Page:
Eggs Benedict

Egg yolk 'gel', fried cubes of hollandaise sauce coated with English muffin crumbs, superfine Canadian bacon. All the flavours of Eggs Benedict in one bite. Enough said.

Crab tail, soybean noodle, cinnamon dashi

Soybean 'noodle' sheets - another product of chef Dufresne's science - resembling ravioli skin but firmer and more elastic, over a piece of crab, resting in a fragrant cinnamon dashi broth and sprinkled with basil chiffonade.

At this point, take a breather and review what we've had so far. Sweetbreads, pizza, foie gras, tuna, eggs, crab. What next, you wonder. Well, chicken !

Chicken liver spaetzle, pine needle, radish, cocoa nib

The spaetzle, which is typically a German egg noodle, was in this case a rich mixture of chicken liver, meat and skin. The cocoa nibs lining the bowl provided a bitter counterpoint and the raw radish discs helped cut the rich taste of the chicken. A marvellous dish, though where was the pine needle or what was the pine needle I do not know.

Lamb belly, black chickpea, cherried cucumber

Lamb belly is the 'meat of the moment' among New York City chefs this season. It is essentially lamb bacon, rich salty and crunchy. Here it came accompanied by black chickpeas, both toasted and pureed. And the surprise wd element - 'pickled' cherry-flavoured cucumber.

Think of that for a minute .

We coudn't think too long as it was time for dessert , created by pastry chef Alex Stupak who has worked before in the other temple of molecular gastronomy - Alinea in Chicago. Here he brings concepts learnt at Alinea and marries them to wd's cutting-edge techniques and philosophy. The results are outstanding.

Wintergreen parfait, avocado puree, chartreuse gelee, candied walnuts

A little amuse-bouche; a dessert starter.

Toasted coconut cake, carob, smoked cashew, brown butter sorbet
Warm toasty coconut-y cake with coconut foam. Caramel-ly brown butter sorbet sitting on smoked cashews. So many different textures, different temperatures, different flavours but making delicious sense together.

Soft white chocolate, white beer ice cream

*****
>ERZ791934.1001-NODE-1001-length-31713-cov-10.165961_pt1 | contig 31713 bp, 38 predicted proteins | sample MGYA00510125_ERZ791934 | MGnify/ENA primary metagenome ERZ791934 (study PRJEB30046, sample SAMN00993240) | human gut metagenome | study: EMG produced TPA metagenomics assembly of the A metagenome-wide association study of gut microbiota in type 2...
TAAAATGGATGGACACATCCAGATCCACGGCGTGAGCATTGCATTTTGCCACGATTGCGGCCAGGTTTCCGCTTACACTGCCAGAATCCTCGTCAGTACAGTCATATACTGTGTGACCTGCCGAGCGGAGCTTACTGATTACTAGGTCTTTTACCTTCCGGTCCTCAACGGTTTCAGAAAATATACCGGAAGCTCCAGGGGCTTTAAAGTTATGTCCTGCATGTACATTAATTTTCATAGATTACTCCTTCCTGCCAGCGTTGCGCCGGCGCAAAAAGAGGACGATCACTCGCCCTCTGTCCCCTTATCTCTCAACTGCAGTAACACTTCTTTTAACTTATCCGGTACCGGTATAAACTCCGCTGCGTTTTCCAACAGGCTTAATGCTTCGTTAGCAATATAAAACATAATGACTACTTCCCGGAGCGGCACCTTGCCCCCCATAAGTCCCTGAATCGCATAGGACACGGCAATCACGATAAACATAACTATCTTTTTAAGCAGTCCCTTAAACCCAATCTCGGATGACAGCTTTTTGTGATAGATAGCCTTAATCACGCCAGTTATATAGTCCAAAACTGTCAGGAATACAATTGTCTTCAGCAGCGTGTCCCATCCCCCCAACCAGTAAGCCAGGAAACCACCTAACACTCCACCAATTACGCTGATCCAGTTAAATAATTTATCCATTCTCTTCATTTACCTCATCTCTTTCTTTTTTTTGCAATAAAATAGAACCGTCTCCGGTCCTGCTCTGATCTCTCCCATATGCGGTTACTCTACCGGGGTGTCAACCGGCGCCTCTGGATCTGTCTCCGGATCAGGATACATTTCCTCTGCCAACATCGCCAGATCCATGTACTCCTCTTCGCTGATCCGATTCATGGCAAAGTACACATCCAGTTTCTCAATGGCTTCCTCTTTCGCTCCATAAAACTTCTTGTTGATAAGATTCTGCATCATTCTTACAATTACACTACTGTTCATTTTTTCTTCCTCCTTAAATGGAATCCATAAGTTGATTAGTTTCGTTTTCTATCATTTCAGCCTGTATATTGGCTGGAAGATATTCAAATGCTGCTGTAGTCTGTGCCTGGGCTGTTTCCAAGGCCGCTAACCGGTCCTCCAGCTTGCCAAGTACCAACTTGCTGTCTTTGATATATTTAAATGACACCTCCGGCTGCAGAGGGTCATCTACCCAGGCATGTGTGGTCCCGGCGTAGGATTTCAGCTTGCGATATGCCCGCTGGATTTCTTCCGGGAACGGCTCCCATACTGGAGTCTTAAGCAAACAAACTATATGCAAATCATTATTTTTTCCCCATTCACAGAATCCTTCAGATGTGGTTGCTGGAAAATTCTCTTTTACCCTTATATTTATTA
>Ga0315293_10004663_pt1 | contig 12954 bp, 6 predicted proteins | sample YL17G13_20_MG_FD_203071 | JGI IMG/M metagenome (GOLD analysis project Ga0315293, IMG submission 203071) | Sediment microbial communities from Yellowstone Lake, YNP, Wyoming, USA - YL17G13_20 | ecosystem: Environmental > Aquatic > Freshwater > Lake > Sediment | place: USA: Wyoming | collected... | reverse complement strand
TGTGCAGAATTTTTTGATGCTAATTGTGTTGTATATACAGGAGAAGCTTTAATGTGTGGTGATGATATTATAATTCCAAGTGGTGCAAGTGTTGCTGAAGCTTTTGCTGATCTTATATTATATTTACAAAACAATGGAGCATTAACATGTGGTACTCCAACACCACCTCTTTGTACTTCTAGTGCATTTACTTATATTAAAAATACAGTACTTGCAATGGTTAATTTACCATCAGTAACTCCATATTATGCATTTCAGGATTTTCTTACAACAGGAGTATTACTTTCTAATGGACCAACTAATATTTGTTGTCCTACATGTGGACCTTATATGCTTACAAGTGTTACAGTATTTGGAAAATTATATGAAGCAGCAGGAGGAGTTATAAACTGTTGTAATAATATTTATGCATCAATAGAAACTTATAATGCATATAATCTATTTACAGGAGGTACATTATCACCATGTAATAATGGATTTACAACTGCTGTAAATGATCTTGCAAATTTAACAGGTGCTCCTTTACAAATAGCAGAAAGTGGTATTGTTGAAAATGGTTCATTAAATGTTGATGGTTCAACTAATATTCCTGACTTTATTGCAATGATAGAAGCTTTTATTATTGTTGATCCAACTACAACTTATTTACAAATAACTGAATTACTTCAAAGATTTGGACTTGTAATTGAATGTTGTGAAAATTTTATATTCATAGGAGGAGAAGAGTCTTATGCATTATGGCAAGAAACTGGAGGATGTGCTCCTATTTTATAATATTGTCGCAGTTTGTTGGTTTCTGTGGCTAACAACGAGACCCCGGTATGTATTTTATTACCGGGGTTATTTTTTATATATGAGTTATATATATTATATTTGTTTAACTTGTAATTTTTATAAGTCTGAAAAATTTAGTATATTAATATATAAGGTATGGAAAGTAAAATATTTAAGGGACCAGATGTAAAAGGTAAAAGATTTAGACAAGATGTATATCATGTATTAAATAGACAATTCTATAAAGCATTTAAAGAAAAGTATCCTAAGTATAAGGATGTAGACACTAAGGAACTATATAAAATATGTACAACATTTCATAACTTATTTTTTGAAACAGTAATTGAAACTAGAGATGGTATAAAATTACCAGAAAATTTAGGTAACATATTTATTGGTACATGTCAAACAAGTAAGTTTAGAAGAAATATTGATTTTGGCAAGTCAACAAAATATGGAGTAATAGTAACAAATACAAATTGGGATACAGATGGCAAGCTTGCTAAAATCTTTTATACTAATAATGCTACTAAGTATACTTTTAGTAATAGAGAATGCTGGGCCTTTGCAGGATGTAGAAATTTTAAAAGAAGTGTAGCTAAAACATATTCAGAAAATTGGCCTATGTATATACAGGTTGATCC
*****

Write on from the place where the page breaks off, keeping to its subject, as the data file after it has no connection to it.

White beer icecream ! Why didn't someone think of this before ? ! And with a soft elastic ( hydrocolloid again) strand of white chocolate and malt powder. A beer lover's dream turned into a dessert. Wait, it isn't malt powder but potato chips coated in malt !! And there's also some beer jam which is different from the beer ice cream but beer all the same but not quite the same. Forget it. It was fabulous.

Chicory ice cream, chocolate and coffee

The finale: The suitably hefty bill, coffee and bittersweet chicory ice cream balls covered in chocolate. And little chocolate 'pillows' that we took home.

Was this the best meal I've ever had in my life ? Possibly not. Was this the most interesting meal I've ever had ? Absolutely yes. Does it make us rethink the concept of food ? Well that depends on your point of view, on how much you are inclined to rethink the concept of food. You may not care at all, and that's fine. There are many other fabulous restaurant options in NYC and Hong Kong to choose from.
Not everything tasted great, not all the dishes made sense. Some were outlandish. But in its totality, the beautifully paced and expertly portioned twelve course dinner was outstanding in conception and execution. Add to that the pleasure of having experienced something that is very avant-garde, immensely creative and cutting-edge. That sort of thing stimulates me, so I'm glad that I had the chance.
And go back I definitely will, as I know that chef Dufresne is continuing to experiment in his 'laboratory', trying out new magic tricks and continuing to push the boundaries
My only regret: I didn't go to the restroom which I believe is as " out there" as the food !
Frank Bruni's review of wd~50 in New York Times
An illuminating article and brilliant slideshow on the science of molecular gastronomy in New York Times
wd~50 discussions on Yelp
wd~50 discussions on Chowhound
50 Clinton StreetNew York, NY 10002 Phone: 212.477.2900
In a funny way this meal compares with the other " totally out there" experience I had in New York City this time - artist Cao Guo-Ciang's exhibition of exploding cars, gunpowder art and immersive installations at The Guggenheim
Other posts on recent gourmet experiences

1 comment:

Dominique said...

Wow, I kind of wish I'd done the tasting menu too... I like your pix of every course. I have been thinking about adding some pix to my blog but I think that would make it really obvious that I'm reviewing, even more so than typing rapidly on my Blackberry while staring at the menu. :)